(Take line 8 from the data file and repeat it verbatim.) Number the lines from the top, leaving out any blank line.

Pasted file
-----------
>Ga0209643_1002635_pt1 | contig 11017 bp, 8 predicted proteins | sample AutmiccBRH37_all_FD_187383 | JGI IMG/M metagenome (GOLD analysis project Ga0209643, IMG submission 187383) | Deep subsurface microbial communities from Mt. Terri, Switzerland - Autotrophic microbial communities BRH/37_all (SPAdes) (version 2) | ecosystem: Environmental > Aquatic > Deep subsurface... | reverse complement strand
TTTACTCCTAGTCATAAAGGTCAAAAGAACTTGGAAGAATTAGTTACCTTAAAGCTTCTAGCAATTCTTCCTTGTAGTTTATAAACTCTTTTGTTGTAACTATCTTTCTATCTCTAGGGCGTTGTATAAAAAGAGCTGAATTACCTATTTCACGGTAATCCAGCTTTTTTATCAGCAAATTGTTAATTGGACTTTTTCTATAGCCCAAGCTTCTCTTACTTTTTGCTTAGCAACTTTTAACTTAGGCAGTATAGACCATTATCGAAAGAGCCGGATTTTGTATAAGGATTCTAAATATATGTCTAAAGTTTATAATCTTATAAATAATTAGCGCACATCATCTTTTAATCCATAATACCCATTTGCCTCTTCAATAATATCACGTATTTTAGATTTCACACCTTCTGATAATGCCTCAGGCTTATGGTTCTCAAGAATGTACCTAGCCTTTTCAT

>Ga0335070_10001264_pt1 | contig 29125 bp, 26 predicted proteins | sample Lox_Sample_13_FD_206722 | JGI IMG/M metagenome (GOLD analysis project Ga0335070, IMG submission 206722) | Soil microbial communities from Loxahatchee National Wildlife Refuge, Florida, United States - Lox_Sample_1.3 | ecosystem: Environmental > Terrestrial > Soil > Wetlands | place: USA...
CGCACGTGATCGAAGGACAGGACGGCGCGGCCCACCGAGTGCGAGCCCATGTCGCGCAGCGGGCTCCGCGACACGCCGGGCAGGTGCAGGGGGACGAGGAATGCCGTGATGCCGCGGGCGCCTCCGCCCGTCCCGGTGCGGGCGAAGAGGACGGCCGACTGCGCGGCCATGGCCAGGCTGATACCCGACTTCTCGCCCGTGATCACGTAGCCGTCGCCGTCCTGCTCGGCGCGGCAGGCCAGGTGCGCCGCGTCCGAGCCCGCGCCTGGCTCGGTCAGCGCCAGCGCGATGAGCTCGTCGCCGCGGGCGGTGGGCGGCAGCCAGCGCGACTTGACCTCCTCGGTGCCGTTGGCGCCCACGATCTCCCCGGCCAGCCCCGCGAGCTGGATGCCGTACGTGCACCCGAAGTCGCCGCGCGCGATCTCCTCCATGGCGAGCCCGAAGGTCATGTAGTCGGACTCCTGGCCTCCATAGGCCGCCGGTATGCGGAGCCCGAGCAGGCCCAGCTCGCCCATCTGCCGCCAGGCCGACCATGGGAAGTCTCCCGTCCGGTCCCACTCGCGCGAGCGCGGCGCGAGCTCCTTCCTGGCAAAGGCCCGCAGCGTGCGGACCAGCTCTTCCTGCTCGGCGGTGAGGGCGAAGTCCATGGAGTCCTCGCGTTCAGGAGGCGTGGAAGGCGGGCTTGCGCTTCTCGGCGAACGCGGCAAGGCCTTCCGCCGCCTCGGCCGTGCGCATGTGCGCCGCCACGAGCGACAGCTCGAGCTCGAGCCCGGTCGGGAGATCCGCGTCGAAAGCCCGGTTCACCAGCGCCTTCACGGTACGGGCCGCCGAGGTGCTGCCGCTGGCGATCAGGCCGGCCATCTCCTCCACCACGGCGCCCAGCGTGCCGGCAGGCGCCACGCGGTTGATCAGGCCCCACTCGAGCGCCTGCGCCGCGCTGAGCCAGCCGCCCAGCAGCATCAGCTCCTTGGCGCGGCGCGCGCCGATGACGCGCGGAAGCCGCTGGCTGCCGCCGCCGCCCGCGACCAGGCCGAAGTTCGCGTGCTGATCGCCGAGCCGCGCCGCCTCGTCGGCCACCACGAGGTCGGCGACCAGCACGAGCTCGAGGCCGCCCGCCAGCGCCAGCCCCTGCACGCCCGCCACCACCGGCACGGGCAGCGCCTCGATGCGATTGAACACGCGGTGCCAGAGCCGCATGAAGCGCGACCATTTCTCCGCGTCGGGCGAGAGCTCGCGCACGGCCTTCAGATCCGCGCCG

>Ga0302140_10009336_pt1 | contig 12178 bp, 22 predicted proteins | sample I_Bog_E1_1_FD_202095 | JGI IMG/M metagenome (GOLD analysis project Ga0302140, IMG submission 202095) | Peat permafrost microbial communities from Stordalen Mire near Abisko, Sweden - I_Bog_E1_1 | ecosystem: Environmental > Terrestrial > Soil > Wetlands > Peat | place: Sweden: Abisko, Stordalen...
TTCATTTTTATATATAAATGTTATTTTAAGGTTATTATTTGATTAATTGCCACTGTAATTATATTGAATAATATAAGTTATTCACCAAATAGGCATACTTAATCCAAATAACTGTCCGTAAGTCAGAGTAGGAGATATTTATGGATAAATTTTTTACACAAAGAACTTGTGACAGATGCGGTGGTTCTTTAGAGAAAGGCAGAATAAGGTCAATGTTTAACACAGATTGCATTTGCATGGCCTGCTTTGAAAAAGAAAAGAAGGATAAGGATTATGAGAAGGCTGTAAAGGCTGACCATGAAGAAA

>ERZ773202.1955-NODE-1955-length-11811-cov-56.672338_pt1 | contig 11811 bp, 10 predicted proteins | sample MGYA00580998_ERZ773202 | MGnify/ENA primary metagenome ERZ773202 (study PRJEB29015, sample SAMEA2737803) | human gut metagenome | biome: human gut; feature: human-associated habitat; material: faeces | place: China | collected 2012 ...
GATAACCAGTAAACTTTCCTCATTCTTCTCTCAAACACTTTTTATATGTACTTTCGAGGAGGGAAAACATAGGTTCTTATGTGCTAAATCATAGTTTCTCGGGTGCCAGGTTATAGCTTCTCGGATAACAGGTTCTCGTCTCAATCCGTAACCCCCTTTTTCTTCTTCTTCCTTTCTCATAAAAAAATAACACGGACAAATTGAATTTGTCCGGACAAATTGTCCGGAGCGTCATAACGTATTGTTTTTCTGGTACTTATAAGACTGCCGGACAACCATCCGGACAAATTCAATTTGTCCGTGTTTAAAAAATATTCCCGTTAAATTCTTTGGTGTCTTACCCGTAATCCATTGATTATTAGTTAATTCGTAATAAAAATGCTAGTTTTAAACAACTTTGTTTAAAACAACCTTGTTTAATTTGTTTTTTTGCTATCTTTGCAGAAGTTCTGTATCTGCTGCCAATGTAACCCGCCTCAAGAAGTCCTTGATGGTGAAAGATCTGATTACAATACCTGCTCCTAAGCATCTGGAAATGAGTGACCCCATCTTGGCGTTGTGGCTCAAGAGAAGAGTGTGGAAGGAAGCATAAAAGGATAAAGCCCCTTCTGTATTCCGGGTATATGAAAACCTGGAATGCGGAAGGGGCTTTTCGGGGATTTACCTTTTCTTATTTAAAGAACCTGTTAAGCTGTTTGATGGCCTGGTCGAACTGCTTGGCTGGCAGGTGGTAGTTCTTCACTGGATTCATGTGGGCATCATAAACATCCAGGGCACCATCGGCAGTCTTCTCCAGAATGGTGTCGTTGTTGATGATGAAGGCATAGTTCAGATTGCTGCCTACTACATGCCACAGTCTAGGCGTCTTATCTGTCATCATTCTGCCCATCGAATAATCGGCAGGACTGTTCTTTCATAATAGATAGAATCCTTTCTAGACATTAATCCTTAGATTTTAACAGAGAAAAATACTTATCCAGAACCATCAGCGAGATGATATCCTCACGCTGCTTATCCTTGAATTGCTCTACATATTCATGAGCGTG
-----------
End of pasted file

GATAACCAGTAAACTTTCCTCATTCTTCTCTCAAACACTTTTTATATGTACTTTCGAGGAGGGAAAACATAGGTTCTTATGTGCTAAATCATAGTTTCTCGGGTGCCAGGTTATAGCTTCTCGGATAACAGGTTCTCGTCTCAATCCGTAACCCCCTTTTTCTTCTTCTTCCTTTCTCATAAAAAAATAACACGGACAAATTGAATTTGTCCGGACAAATTGTCCGGAGCGTCATAACGTATTGTTTTTCTGGTACTTATAAGACTGCCGGACAACCATCCGGACAAATTCAATTTGTCCGTGTTTAAAAAATATTCCCGTTAAATTCTTTGGTGTCTTACCCGTAATCCATTGATTATTAGTTAATTCGTAATAAAAATGCTAGTTTTAAACAACTTTGTTTAAAACAACCTTGTTTAATTTGTTTTTTTGCTATCTTTGCAGAAGTTCTGTATCTGCTGCCAATGTAACCCGCCTCAAGAAGTCCTTGATGGTGAAAGATCTGATTACAATACCTGCTCCTAAGCATCTGGAAATGAGTGACCCCATCTTGGCGTTGTGGCTCAAGAGAAGAGTGTGGAAGGAAGCATAAAAGGATAAAGCCCCTTCTGTATTCCGGGTATATGAAAACCTGGAATGCGGAAGGGGCTTTTCGGGGATTTACCTTTTCTTATTTAAAGAACCTGTTAAGCTGTTTGATGGCCTGGTCGAACTGCTTGGCTGGCAGGTGGTAGTTCTTCACTGGATTCATGTGGGCATCATAAACATCCAGGGCACCATCGGCAGTCTTCTCCAGAATGGTGTCGTTGTTGATGATGAAGGCATAGTTCAGATTGCTGCCTACTACATGCCACAGTCTAGGCGTCTTATCTGTCATCATTCTGCCCATCGAATAATCGGCAGGACTGTTCTTTCATAATAGATAGAATCCTTTCTAGACATTAATCCTTAGATTTTAACAGAGAAAAATACTTATCCAGAACCATCAGCGAGATGATATCCTCACGCTGCTTATCCTTGAATTGCTCTACATATTCATGAGCGTG